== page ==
B.C. In 2000, Arslantepe was used as the city of the Hittite Empire, which expanded towards the Euphrates, under the name Melidia-Meliddu. This settlement was used as a Late Hittite city surrounded by earthen walls, similar to the Central Anatolian Hittite cities with its city gate and courtyard opening to the north-eastern slope of the hill.

B.C. Arslantepe, which continued its existence as a settlement from the 5th millennium BC until the Assyrian invasion in 712 BC, was abandoned for a while later on. It was used as a Roman Period village between the 5-6th centuries and later completed its settlement as a Byzantine Necropolis.

Arslantepe Mound - Home To The Oldest City-State Of Anatolia

King Tarhunzas bust. Image provided by Inonu University, Science Teaching Department

Arslantepe Mound - Home To The Oldest City-State Of Anatolia

A boy’s skeleton found. Image provided by Inonu University, Science Teaching Department

Arslantepe Mound - Home To The Oldest City-State Of Anatolia

Arslantepe mounds mulars. Image provided by Inonu University, Science Teaching Department

Arslantepe Mound - Home To The Oldest City-State Of Anatolia

A child skeleton found. Image provided by Inonu University, Science Teaching Department

More than twenty tombs and six house remains and two child skeletons in a jar, a temple from 3600-3500 BC, a palace from 3300-3000 BC, and many seals and masterworks, which are thought to belong to 3600-3700 BC during the excavations metal objects were found.

All these finds show that the settlement was an aristocratic political, religious and cultural center at that time.

While the settlement was inhabited, water resources were abundant, but it was outside the Euphrates floodplain. In this way, the settlement, which had very suitable lands for agriculture, was ruled by a local ruling class. This ruling class held both political, economic, and religious power. As such, it is the first city-state in Anatolia.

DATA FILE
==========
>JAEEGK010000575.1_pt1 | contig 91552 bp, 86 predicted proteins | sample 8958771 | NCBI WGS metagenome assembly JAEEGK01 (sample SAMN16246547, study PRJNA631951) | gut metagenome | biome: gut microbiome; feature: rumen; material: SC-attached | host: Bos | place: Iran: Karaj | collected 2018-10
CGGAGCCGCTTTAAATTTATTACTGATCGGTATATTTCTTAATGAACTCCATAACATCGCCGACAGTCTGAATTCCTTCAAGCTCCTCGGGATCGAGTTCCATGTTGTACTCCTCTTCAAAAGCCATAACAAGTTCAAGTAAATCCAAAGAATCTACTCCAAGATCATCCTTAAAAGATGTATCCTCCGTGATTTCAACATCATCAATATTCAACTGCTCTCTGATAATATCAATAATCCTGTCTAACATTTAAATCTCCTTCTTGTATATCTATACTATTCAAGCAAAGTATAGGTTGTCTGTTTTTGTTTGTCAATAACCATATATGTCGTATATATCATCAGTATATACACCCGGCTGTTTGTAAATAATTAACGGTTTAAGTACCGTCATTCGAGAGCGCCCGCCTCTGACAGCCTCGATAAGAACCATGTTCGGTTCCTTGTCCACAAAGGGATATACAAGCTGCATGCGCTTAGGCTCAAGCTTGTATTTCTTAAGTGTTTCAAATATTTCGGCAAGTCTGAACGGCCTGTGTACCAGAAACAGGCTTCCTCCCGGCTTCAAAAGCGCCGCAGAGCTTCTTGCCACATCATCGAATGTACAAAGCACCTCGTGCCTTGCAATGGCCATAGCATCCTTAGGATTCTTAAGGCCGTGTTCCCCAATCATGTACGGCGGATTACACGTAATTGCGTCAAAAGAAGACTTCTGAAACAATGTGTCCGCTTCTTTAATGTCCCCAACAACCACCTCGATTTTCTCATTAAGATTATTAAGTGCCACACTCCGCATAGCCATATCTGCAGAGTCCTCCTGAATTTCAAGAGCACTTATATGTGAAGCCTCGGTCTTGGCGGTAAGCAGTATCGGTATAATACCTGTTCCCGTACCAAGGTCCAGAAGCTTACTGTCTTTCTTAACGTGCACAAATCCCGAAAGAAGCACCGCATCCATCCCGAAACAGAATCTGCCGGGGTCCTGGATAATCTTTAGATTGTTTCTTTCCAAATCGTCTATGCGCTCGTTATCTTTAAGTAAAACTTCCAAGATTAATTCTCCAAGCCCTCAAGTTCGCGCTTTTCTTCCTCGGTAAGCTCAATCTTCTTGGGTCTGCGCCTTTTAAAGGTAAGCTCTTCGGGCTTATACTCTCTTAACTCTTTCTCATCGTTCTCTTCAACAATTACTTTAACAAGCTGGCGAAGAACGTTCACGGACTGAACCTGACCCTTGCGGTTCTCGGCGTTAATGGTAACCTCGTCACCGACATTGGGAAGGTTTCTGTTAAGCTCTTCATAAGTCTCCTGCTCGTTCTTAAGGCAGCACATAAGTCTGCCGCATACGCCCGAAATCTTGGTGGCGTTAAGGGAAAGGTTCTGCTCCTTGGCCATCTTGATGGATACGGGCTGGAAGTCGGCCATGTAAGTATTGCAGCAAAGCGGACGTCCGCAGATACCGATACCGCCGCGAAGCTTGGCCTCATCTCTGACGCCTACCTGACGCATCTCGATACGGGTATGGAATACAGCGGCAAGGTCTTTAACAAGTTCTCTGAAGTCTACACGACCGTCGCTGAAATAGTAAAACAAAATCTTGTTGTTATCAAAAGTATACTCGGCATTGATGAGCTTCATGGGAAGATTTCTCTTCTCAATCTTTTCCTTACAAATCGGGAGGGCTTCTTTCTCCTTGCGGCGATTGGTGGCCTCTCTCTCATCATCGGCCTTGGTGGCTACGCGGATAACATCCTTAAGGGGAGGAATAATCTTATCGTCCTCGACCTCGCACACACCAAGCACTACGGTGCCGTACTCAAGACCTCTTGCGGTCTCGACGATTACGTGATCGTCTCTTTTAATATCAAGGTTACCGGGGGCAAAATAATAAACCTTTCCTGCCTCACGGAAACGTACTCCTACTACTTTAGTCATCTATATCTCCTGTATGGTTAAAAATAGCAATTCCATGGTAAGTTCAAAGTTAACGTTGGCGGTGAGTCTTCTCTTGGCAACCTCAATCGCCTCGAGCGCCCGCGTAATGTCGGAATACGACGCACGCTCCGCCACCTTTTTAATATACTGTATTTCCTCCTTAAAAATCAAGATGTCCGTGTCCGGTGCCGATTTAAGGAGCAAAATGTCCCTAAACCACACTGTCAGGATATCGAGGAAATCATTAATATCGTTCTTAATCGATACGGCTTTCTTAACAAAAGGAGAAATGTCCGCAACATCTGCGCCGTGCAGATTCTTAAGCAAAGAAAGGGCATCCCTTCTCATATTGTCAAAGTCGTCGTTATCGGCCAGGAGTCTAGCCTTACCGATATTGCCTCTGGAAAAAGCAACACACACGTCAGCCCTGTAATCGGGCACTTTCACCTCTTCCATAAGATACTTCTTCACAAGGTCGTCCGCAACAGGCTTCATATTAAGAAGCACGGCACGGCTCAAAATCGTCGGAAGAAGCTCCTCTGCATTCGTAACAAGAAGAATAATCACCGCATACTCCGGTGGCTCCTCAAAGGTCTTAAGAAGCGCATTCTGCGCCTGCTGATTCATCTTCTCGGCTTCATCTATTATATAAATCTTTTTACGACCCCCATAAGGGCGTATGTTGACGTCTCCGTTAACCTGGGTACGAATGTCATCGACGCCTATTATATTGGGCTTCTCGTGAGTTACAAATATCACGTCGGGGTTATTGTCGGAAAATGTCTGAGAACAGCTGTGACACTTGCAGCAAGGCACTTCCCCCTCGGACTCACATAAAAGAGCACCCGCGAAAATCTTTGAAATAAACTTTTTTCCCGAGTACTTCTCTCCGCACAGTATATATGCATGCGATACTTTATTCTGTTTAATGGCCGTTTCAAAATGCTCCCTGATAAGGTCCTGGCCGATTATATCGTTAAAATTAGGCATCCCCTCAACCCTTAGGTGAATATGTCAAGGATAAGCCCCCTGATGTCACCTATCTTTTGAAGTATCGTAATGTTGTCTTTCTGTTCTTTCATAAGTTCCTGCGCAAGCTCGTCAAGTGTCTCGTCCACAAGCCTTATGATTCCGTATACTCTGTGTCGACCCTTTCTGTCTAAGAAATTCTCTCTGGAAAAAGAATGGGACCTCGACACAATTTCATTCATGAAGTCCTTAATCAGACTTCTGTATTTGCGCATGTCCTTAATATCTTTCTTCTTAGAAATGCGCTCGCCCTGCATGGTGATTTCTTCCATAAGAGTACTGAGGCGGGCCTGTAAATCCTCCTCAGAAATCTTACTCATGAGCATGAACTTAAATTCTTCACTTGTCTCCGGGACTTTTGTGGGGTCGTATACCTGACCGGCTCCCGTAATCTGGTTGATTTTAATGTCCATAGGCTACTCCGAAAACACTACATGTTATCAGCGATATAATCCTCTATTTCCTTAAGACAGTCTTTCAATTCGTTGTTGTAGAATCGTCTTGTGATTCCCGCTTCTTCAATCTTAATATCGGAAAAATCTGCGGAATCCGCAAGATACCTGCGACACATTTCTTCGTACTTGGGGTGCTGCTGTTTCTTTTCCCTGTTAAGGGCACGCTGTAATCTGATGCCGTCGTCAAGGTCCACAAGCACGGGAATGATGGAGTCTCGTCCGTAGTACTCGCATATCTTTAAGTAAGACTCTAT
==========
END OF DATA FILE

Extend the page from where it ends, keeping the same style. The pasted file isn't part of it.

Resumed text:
World’s Oldest Swords And Seals

Arslantepe Mound - Home To The Oldest City-State Of Anatolia

Image provided by Inonu University, Science Teaching Department

A total of 6000 seal impressions and fragments were found during the excavations in the palace structure of the Arslantepe mound. These very important finds can be seen in the exhibition halls of Malatya museum along with many other excavations finds. Seal prints occupy a very important place in history.

Arslantepe Mound - Home To The Oldest City-State Of Anatolia

Image provided by Inonu University, Science Teaching Department

Economic Privileges And Economic Inequality

It is known that the foodstuffs distributed to the public are collected as taxes. Although food distribution is seen as a part of ceremonial activities, it is a way of remuneration of the worker for his labor. The leaders or priests in the society gradually came out of the role of intermediary between the god and the people and became the control of these distributions. Thus, they have gained many advantages as well as political competence and prestige, and social inequality has become an economic inequality over time.

The elite class employs most of the society and pays for their labor in food. Thus, public products and activities manage events and their economic privileges are growing day by day.

In fact, large amounts of food and beverages were prepared and consumed in Temple B. This event was held only with the participation of people with a political-religious identity from the elite class. This event was closed to the public.

Written by Inonu University, Science Teaching Department for Icestech.info